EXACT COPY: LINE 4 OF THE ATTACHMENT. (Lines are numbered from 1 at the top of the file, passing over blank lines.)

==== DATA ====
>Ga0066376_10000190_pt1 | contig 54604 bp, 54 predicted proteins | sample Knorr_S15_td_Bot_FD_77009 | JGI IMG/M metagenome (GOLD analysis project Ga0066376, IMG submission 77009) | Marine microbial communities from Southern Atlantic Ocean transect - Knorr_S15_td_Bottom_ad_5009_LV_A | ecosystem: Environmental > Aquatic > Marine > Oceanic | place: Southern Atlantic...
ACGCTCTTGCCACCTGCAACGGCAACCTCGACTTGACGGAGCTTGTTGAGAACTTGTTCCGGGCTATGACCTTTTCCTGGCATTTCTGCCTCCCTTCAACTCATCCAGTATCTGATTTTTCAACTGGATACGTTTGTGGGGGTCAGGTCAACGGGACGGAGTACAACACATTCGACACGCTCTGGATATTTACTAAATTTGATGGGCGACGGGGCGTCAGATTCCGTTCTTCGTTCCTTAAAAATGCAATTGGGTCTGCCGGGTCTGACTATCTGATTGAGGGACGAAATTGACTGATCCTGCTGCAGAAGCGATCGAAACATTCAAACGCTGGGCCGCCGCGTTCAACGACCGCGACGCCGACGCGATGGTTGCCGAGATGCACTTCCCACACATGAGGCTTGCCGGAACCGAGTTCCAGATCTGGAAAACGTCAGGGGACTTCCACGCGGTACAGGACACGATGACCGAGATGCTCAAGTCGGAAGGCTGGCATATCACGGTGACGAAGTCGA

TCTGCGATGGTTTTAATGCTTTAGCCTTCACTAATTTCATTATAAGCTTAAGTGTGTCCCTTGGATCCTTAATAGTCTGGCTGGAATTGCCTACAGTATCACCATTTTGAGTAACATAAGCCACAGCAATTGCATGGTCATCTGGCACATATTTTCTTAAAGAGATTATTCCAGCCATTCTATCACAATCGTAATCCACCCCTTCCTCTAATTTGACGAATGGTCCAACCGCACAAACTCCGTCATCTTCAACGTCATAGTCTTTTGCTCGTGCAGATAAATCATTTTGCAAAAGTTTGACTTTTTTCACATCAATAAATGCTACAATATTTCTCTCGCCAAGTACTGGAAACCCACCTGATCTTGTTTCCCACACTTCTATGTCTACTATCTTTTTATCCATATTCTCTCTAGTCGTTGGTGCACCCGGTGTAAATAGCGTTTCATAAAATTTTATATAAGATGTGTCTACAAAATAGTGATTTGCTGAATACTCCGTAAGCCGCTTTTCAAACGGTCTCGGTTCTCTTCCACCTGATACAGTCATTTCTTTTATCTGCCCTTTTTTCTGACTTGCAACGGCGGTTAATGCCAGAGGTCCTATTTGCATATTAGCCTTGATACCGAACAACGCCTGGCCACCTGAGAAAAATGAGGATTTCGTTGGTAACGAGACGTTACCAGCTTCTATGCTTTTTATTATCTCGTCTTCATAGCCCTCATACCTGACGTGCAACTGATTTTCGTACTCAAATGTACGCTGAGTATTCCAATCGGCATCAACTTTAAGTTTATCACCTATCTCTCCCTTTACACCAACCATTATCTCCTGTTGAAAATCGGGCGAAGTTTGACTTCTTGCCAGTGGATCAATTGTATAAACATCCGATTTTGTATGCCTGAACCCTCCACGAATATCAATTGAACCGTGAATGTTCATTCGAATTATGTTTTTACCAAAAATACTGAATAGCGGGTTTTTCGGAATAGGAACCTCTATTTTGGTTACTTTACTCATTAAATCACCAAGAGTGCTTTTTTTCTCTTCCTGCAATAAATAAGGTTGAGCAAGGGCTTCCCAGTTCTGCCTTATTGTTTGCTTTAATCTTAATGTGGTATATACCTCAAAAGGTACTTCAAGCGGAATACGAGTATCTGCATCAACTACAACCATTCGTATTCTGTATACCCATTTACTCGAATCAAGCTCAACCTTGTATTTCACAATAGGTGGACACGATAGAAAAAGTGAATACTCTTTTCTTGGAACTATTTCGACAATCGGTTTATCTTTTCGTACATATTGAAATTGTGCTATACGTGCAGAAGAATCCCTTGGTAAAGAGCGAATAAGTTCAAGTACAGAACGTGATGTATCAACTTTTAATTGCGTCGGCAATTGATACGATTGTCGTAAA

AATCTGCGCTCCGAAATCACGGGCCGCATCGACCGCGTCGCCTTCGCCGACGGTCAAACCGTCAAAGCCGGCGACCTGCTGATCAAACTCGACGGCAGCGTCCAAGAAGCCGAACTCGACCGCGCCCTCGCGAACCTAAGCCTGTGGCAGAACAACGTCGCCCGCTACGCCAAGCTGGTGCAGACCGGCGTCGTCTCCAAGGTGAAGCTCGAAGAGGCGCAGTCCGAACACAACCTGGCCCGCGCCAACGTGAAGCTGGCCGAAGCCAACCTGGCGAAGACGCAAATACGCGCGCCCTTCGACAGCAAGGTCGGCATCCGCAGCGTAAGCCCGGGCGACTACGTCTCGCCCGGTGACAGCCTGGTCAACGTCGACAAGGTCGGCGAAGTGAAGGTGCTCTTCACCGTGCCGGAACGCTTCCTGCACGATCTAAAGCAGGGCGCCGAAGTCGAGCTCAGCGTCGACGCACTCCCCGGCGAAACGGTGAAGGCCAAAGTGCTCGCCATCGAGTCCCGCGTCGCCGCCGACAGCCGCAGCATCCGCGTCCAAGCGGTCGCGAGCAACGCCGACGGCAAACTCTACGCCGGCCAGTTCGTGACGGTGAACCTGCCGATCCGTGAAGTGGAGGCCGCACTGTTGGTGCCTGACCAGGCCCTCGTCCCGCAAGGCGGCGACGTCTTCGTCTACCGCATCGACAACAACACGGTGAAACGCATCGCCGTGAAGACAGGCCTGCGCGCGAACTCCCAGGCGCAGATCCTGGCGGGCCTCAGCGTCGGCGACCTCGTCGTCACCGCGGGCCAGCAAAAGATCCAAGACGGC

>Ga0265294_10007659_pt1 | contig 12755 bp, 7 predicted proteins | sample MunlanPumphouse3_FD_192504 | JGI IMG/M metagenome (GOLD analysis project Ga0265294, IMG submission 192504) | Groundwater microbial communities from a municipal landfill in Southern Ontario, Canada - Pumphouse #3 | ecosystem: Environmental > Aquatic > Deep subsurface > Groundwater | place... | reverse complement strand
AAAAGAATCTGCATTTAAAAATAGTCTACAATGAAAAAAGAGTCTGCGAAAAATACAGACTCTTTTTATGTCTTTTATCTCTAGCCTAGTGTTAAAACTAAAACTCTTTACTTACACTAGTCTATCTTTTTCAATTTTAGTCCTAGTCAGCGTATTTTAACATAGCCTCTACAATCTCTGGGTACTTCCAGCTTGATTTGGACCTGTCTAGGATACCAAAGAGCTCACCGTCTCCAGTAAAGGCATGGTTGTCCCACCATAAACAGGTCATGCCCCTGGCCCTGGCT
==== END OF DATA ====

AATCTGCGCTCCGAAATCACGGGCCGCATCGACCGCGTCGCCTTCGCCGACGGTCAAACCGTCAAAGCCGGCGACCTGCTGATCAAACTCGACGGCAGCGTCCAAGAAGCCGAACTCGACCGCGCCCTCGCGAACCTAAGCCTGTGGCAGAACAACGTCGCCCGCTACGCCAAGCTGGTGCAGACCGGCGTCGTCTCCAAGGTGAAGCTCGAAGAGGCGCAGTCCGAACACAACCTGGCCCGCGCCAACGTGAAGCTGGCCGAAGCCAACCTGGCGAAGACGCAAATACGCGCGCCCTTCGACAGCAAGGTCGGCATCCGCAGCGTAAGCCCGGGCGACTACGTCTCGCCCGGTGACAGCCTGGTCAACGTCGACAAGGTCGGCGAAGTGAAGGTGCTCTTCACCGTGCCGGAACGCTTCCTGCACGATCTAAAGCAGGGCGCCGAAGTCGAGCTCAGCGTCGACGCACTCCCCGGCGAAACGGTGAAGGCCAAAGTGCTCGCCATCGAGTCCCGCGTCGCCGCCGACAGCCGCAGCATCCGCGTCCAAGCGGTCGCGAGCAACGCCGACGGCAAACTCTACGCCGGCCAGTTCGTGACGGTGAACCTGCCGATCCGTGAAGTGGAGGCCGCACTGTTGGTGCCTGACCAGGCCCTCGTCCCGCAAGGCGGCGACGTCTTCGTCTACCGCATCGACAACAACACGGTGAAACGCATCGCCGTGAAGACAGGCCTGCGCGCGAACTCCCAGGCGCAGATCCTGGCGGGCCTCAGCGTCGGCGACCTCGTCGTCACCGCGGGCCAGCAAAAGATCCAAGACGGC